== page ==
Further, community members have lobbied the government to provide them with HSAs in all the five areas of Ipula, Kapere, Malukwa, Soperela and Chiwanga. And plans to lobby for community midwife assistants are in the offing.
Mark Mtambo is an HSA at Ipula under-five clinic. His house stands on the foot of Saka Hills, which was maintained through the women-led initiative.
“The floor of the house was riddled with holes and the walls had a lot of cracks. It really needed to undergo serious maintenance, which was provided for by the women,” he said.
Women’s groups, who are typically invisible drivers of the healthcare sector in local set-ups, have also been empowered to follow up on parents with children on whether they are adhering to immunisation uptake guidelines.
This has eased the workload of HSAs, in terms of tracking defaulters.
They track all the vaccines that a child takes from birth up to the age of 16.
The vaccines include BCG, OPV, Penta, malaria vaccine and measles rubella.
“You know, contact tracing is not very easy in rural setups because of mobility challenges. As such, the coming in of these women has really made my work very easy. I am able to follow up on every child through them… Imagine, in December, we recorded 150 percent immunisation rate,” said Mtambo, an HSA at Ipula under-five clinic.
In the communities, households are asked to make contributions of around K3,000, depending on circumstances, per family to help in construction projects.
That aside, Blessings Msomba, a member of Ipula MCG, said they were given a piece of land by their chief.
They now cultivate crops such as groundnuts on it.
“Proceeds of the sales are used for, among other things, buying soap and help mothers who are struggling. The aim is to make sure that they safeguard the lives of their children by getting all the required vaccines,” she said.
Village Headman James Kameme could not agree more.
Group treasurer Maggie Simunthali said they have K8,500 in their books and that they plan to save more money as they plan to have an incinerator, a borehole and build a house for a community midwife assistant.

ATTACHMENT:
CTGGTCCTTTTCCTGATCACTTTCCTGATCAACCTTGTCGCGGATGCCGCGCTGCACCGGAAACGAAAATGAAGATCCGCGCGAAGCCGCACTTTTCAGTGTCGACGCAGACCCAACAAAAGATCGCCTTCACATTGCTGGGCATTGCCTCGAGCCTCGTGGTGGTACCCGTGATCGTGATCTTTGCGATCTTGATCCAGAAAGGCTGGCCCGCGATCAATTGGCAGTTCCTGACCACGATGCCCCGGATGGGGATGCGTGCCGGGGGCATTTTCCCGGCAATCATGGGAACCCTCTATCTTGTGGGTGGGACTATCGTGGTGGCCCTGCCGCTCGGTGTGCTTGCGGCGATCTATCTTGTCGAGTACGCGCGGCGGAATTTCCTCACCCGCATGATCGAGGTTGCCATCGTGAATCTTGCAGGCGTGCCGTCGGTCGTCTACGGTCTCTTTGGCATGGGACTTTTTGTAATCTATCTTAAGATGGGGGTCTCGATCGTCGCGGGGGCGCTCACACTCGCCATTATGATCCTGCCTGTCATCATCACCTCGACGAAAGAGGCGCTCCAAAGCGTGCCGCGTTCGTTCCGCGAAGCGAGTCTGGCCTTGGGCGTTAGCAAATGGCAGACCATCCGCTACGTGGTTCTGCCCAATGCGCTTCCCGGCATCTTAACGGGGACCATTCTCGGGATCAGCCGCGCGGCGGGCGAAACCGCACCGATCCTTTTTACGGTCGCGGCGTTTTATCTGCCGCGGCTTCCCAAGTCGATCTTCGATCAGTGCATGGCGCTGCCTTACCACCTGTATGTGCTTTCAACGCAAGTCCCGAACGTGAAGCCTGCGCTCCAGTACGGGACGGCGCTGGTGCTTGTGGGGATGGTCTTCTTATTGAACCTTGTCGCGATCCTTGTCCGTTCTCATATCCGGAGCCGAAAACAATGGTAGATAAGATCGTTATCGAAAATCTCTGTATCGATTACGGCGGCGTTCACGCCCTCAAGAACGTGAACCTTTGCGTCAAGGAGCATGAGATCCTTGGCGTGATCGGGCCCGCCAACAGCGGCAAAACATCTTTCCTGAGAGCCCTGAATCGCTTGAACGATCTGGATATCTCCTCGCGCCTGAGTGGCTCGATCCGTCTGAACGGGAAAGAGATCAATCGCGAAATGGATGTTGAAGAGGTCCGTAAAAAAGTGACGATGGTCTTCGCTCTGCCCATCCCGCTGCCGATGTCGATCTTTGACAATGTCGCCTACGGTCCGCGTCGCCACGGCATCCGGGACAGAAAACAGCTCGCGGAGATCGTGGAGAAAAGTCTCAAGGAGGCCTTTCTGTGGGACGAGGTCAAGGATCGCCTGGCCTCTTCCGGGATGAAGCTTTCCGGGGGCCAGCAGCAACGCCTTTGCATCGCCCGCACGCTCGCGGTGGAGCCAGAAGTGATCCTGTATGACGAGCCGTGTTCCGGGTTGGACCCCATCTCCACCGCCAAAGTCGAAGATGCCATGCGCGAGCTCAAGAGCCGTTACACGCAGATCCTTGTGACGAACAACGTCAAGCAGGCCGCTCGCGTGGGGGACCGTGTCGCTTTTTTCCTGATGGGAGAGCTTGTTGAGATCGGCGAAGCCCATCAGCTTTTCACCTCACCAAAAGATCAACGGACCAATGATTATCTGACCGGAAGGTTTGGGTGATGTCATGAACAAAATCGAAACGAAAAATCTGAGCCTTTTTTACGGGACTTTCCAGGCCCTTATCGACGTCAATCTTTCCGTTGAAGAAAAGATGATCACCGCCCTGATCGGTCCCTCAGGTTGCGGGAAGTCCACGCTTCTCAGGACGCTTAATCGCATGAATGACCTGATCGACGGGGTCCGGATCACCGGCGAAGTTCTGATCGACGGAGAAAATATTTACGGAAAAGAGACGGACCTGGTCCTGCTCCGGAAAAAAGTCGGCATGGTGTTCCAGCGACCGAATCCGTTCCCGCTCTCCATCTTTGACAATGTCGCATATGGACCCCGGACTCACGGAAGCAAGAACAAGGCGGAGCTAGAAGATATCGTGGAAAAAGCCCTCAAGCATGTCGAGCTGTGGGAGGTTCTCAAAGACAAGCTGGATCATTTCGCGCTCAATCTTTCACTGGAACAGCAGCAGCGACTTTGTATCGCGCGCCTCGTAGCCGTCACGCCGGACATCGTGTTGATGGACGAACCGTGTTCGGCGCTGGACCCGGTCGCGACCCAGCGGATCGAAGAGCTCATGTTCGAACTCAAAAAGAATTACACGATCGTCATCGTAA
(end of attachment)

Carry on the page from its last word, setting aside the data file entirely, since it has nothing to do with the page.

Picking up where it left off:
According to Juma, who is also the community midwife assistant based at Chitipa District Hospital, in most of these areas, full immunisation was below 50 percent against World Health Organisation’s recommended threshold of 80 percent.
The trend was scaring, she said.
She said these women were trained by Malawi Equity Health Network (Mehn) under its five-year Health Strengthening Systems Project which Gavi is supporting.
While noting that some structures are substandard, Hannah Dzongo, who is the Assistant Project Officer for Mhen, said it is clear that community members are passionate about transforming their areas and improving their living standards.
Dzongo said it is now the duty of other leaders, such as members of Parliament and councillors, to lobby for more funds for construction of health-related structures that would foster immunisation service uptake and general health wellbeing.
“We have reached almost all children in our target areas and children are receiving the vaccines orderly. The women are so passionate that, even if the project phases out in 2024, the systems will thrive,” she said.
It goes without saying, therefore, that ensuring healthy lives and promoting the well-being at all ages is essential to sustainable development as inscribed in Sustainable Development Goal number three of the United Nations
The women of Chitipa are, without doubt, part of the train for positive change.